Laos Prepares To Join World Trade Organization

Official introduction to come in early 2013; Laos will now abide by agricultural trade rules

Published on: Oct 31, 2012

The World Trade Organization on Friday agreed to allow the country of Laos into the WTO, officially inviting the southeast Asian country to become a member in early 2013.

The deal – the Protocol of Accession – was signed after the meeting by Laos' chief negotiator, Industry and Commerce Minister Nam Viyaketh, and WTO Director-General Pascal Lamy. Copies will be submitted to the National Assembly in Vientiane.

The next step is for Laos to ratify the membership package and wait 30 days to officially become a member, 15 years after it first applied to join the WTO.

"Laos has come a long way since it embarked on the road to membership in 1997," said WTO Director-General Pascal Lamy. "This is never easy for any least developed country, and Laos' first steps were slow. But it is now seriously reforming its economy and its institutions, and has shown skill in its membership negotiations."

Laos’ Industry and Commerce Minister Nam Viyaketh (left) and WTO Director General Pascal Lamy complete the signing of Laos’ Protocol of Accession
Laos’ Industry and Commerce Minister Nam Viyaketh (left) and WTO Director General Pascal Lamy complete the signing of Laos’ Protocol of Accession

As part of the deal, Laos must follow WTO obligations, including implementing internationally-agreed to standards and providing scientific evidence of risk if the country wishes to restrict imports on the basis of food safety or animal and plant health, for example.

But, Laos' Deputy Prime Minister and Foreign Minister Thongloun Sisoulith said in a country like the Laos, the accession process is not limited to changing some laws and regulations.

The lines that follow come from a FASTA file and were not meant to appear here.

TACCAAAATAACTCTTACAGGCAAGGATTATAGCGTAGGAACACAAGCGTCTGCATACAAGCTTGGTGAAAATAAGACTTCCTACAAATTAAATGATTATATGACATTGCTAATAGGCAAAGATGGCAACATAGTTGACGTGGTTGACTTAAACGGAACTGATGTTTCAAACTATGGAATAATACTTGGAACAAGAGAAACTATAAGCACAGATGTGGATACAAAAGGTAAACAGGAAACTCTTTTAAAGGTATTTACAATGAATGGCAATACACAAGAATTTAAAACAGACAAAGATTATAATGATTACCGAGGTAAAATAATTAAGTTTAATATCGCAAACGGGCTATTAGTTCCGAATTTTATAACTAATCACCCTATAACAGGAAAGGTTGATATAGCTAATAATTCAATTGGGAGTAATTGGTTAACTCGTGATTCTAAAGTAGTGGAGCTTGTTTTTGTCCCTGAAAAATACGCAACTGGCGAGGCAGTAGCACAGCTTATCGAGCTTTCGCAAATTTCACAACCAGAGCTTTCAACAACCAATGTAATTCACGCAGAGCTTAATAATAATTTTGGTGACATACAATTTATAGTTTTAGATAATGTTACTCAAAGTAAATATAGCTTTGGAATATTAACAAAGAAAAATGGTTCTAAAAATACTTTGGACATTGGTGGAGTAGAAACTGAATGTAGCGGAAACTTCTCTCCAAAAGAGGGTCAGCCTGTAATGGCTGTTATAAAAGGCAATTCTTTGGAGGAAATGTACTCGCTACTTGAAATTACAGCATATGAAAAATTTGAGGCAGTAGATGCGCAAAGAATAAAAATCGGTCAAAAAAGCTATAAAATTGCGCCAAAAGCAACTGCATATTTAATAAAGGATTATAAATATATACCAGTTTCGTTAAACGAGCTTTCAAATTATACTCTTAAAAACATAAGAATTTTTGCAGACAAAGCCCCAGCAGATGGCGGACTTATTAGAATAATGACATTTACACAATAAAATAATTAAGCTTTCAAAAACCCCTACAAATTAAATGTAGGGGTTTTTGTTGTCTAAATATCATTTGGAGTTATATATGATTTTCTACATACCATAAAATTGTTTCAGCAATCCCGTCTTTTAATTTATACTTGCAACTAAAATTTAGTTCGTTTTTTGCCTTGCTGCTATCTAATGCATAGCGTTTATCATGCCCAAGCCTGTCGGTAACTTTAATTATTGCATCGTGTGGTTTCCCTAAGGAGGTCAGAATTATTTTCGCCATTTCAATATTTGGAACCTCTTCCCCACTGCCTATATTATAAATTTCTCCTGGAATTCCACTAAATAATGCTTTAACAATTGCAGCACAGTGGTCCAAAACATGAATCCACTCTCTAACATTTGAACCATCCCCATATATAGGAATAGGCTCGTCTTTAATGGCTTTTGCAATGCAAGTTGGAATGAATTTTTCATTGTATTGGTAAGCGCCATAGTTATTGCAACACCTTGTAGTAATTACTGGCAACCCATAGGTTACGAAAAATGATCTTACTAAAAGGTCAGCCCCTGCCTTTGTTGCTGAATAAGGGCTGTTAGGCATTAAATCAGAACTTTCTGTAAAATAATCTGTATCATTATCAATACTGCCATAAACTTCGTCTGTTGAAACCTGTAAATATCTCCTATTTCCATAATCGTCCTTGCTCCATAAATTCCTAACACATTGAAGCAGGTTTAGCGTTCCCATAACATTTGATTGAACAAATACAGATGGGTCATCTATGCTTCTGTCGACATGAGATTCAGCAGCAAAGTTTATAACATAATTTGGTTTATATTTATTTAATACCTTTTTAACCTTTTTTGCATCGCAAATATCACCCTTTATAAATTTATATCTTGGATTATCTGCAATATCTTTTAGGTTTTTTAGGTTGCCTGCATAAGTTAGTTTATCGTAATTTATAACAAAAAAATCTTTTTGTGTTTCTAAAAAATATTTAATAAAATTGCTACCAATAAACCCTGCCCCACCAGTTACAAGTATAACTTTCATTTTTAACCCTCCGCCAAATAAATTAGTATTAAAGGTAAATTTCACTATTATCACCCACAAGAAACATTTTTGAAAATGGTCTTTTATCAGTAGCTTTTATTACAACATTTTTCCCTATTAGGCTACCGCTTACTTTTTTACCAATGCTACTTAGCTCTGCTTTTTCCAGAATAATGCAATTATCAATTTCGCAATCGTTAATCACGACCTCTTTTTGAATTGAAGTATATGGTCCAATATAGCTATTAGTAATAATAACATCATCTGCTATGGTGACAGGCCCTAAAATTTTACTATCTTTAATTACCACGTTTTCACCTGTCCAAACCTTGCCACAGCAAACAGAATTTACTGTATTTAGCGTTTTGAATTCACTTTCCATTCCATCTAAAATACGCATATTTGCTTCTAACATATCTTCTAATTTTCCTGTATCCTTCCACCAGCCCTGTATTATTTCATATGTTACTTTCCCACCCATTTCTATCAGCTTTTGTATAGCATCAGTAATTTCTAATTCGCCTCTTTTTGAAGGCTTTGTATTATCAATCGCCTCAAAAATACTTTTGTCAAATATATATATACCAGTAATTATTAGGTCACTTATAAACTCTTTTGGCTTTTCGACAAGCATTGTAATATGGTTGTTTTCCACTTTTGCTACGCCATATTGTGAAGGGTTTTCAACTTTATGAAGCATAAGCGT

"We had to change our way of doing business. Indeed, such a mind change is a difficult and time-consuming exercise. Given the progress we have made, both institutionally, legally and in our mindset, 15 years actually seems a very short time," Thongloun added.

In that period, more than 90 laws and regulations were enacted, including on trading rights, import licensing, customs valuation, investment, sanitary and phytosanitary measures, technical barriers to trade, and intellectual property rights.

The task was not easy but Laos benefited from help and advice from WTO members, Thongloun said. But, "The negotiations at home — which have to lead to a buy-in into the process — are much more important and difficult than the negotiations here in Geneva," he added.

General Council chairperson and Norway ambassador Elin Østebø Johansen said the year has been an important one for WTO countries as far as accessions.

"We welcomed four new Members, Montenegro, Samoa, and more recently, the Russian Federation and Vanuatu," Johansen said. "From a systemic point of view, Laos's entry will also take us a further step towards greater universality in our membership and it is yet another sign of WTO's ability to deliver important results when members work together constructively towards a common objective."

The WTO says other delegations welcomed Laos' membership and applauded Laos' efforts and the collaboration of WTO members. Delegations said the market opening and economic reform accompanying WTO membership, with its principles of transparency, predictability and rules, would help the country develop and make it more attractive for foreign investment. Several of them called for similar flexibility under current guidelines in the membership negotiations of other least developed countries, some referring to Yemen as the next in line to become a member.